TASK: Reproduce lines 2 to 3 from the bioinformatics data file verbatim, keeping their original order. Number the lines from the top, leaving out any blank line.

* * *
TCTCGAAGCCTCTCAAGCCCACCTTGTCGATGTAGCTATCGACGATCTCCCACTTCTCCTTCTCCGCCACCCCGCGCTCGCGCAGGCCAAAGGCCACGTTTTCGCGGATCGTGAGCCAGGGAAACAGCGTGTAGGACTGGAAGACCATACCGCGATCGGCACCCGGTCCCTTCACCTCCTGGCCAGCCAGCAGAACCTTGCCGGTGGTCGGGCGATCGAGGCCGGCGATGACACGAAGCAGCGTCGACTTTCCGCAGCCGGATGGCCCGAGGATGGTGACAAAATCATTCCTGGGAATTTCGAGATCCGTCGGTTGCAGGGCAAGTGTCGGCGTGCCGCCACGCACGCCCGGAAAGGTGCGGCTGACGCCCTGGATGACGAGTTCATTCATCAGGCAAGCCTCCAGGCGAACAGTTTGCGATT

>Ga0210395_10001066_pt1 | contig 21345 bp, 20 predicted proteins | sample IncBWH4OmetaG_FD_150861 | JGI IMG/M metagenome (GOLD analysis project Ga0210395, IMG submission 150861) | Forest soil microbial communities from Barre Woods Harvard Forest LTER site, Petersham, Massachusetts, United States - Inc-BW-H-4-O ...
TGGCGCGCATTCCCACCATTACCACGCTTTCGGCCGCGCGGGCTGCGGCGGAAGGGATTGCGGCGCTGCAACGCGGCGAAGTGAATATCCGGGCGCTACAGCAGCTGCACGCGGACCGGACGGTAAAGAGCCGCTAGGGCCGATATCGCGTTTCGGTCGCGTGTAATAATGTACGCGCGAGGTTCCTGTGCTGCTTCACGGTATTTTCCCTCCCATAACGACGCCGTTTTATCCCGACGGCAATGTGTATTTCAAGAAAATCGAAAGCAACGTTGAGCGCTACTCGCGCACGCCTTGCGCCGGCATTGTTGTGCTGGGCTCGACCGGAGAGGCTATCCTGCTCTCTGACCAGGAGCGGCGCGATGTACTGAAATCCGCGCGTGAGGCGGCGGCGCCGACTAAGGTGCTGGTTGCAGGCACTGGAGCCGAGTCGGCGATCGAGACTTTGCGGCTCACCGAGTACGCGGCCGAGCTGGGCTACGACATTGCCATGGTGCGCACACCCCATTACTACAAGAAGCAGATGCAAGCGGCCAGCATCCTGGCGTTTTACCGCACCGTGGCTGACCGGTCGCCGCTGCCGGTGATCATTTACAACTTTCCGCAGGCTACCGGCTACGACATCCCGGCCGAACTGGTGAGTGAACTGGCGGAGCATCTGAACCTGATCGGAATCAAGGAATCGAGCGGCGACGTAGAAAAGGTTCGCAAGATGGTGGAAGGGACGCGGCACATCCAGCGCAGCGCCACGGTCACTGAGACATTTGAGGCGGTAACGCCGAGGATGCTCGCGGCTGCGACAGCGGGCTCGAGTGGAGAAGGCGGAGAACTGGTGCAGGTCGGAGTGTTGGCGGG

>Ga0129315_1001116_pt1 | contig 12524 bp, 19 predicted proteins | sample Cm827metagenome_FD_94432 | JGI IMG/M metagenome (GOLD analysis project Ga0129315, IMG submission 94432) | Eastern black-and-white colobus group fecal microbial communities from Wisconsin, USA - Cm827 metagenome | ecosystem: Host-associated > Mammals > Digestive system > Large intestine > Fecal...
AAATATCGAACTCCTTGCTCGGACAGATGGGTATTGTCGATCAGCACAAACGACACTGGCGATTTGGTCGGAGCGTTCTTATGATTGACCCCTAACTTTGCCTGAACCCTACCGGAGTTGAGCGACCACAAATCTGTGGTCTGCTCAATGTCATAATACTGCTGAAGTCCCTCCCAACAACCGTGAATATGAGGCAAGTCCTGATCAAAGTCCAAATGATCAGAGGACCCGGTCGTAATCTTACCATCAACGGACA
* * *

>Ga0210395_10001066_pt1 | contig 21345 bp, 20 predicted proteins | sample IncBWH4OmetaG_FD_150861 | JGI IMG/M metagenome (GOLD analysis project Ga0210395, IMG submission 150861) | Forest soil microbial communities from Barre Woods Harvard Forest LTER site, Petersham, Massachusetts, United States - Inc-BW-H-4-O ...
TGGCGCGCATTCCCACCATTACCACGCTTTCGGCCGCGCGGGCTGCGGCGGAAGGGATTGCGGCGCTGCAACGCGGCGAAGTGAATATCCGGGCGCTACAGCAGCTGCACGCGGACCGGACGGTAAAGAGCCGCTAGGGCCGATATCGCGTTTCGGTCGCGTGTAATAATGTACGCGCGAGGTTCCTGTGCTGCTTCACGGTATTTTCCCTCCCATAACGACGCCGTTTTATCCCGACGGCAATGTGTATTTCAAGAAAATCGAAAGCAACGTTGAGCGCTACTCGCGCACGCCTTGCGCCGGCATTGTTGTGCTGGGCTCGACCGGAGAGGCTATCCTGCTCTCTGACCAGGAGCGGCGCGATGTACTGAAATCCGCGCGTGAGGCGGCGGCGCCGACTAAGGTGCTGGTTGCAGGCACTGGAGCCGAGTCGGCGATCGAGACTTTGCGGCTCACCGAGTACGCGGCCGAGCTGGGCTACGACATTGCCATGGTGCGCACACCCCATTACTACAAGAAGCAGATGCAAGCGGCCAGCATCCTGGCGTTTTACCGCACCGTGGCTGACCGGTCGCCGCTGCCGGTGATCATTTACAACTTTCCGCAGGCTACCGGCTACGACATCCCGGCCGAACTGGTGAGTGAACTGGCGGAGCATCTGAACCTGATCGGAATCAAGGAATCGAGCGGCGACGTAGAAAAGGTTCGCAAGATGGTGGAAGGGACGCGGCACATCCAGCGCAGCGCCACGGTCACTGAGACATTTGAGGCGGTAACGCCGAGGATGCTCGCGGCTGCGACAGCGGGCTCGAGTGGAGAAGGCGGAGAACTGGTGCAGGTCGGAGTGTTGGCGGG